Twenge peppers her selected statistics with a generous number of illustrative quotations and anecdotes. While these are entertaining, they’re also meaningless; anyone could find quotations and anecdotes that support a contradictory point of view. Indeed, Twenge contradicts herself on occasion. After asserting that GenMe is more tolerant of gays, she mentions a teenage boy who is afraid of what his classmates would do to him if they knew of his orientation. That doesn’t sound “more tolerant” to me.
Undoubtedly Twenge cherry picks the data, and there’s no way for a reader to know how valid the studies and surveys are. She also doesn’t take into account regional and socioeconomic factors. My guess is that, for example, students from the School of the Art Institute of Chicago, living and studying in an urban, multicultural setting, are more tolerant than either the parents or teens of the Itawamba County school district in northern Mississippi, now infamous for their treatment of a lesbian classmate who wanted to bring her girlfriend to the prom. Like other generations, GenMe isn’t a uniform mass.
The world and the workplace don’t operate optimally for GenMe, so Twenge devotes “Applying Our Knowledge” to her solutions. For example, under “For Employers,” she says, “. . . realize that younger employees may have a very different outlook in life . . . the times that shaped GenMe’ers as children are very different from those experienced by older generations.” Surely she knows that for millennia each generation or two has had a different outlook and that the solution isn’t for the older to adapt to the younger, but for society to evolve as views and values blend and evolve, then change.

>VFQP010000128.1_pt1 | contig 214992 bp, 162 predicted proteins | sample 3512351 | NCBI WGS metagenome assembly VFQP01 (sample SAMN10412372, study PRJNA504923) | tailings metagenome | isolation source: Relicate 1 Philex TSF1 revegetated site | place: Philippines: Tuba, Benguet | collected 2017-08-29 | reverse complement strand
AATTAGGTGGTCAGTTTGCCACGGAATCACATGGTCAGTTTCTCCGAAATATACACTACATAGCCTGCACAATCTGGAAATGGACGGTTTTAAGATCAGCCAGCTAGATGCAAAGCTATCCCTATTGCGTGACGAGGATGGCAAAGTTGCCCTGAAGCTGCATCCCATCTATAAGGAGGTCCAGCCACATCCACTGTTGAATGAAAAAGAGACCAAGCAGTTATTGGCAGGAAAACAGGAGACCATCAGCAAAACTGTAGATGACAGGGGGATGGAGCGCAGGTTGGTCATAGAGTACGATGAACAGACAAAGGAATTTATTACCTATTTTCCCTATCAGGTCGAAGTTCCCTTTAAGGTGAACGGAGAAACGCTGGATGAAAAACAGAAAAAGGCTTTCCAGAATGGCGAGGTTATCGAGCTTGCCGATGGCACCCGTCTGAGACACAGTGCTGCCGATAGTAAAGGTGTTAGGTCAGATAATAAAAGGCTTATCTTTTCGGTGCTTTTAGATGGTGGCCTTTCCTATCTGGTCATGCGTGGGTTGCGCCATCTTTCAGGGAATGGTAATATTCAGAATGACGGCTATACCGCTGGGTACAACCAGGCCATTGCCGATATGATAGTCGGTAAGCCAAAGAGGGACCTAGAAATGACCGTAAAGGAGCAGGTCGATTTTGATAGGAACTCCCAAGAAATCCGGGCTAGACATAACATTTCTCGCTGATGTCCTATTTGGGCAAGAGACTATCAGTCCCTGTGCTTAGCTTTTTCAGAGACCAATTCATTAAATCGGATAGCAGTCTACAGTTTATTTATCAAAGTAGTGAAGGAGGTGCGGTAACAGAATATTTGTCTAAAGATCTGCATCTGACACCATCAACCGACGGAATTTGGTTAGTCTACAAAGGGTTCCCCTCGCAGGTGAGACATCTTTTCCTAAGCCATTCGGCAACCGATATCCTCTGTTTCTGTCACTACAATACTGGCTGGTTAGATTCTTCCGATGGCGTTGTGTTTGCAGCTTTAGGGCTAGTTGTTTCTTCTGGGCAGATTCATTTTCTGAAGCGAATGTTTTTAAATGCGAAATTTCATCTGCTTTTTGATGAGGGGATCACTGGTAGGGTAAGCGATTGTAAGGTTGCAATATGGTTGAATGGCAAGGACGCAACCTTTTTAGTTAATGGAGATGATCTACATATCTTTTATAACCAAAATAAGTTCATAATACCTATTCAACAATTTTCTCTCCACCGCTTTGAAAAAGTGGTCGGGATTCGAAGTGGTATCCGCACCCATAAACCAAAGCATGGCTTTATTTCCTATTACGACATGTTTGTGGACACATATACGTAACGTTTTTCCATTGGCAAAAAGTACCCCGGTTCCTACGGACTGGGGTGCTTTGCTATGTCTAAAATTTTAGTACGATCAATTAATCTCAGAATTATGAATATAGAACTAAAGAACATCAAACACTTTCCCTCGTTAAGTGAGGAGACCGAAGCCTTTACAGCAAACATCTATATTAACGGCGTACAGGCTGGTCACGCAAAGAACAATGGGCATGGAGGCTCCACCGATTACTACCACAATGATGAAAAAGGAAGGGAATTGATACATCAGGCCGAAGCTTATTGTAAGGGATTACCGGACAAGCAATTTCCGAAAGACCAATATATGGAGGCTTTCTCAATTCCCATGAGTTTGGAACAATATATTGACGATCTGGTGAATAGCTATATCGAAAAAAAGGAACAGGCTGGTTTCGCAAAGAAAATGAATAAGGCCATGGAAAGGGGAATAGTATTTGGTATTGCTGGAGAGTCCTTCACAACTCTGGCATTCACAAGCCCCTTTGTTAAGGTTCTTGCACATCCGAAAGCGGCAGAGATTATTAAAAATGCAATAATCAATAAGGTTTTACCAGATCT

At this point, Twenge becomes a self-parody. While deploring the self-centeredness she has tried to document, she exemplifies it by suggesting solutions that require catering to the expectations of GenMe. There is no meeting halfway. Because GenMe doesn’t accept authority automatically (does youth ever?), it’s up to you to earn their respect. And they expect praise, so Twenge says, so you’d better be prepared to deliver it. Note what’s missing — what GenMe, whose members take great pride in their critical thinking skills, can expect and how they can adapt to meet their employers halfway. It’s our way or the highway, it seems.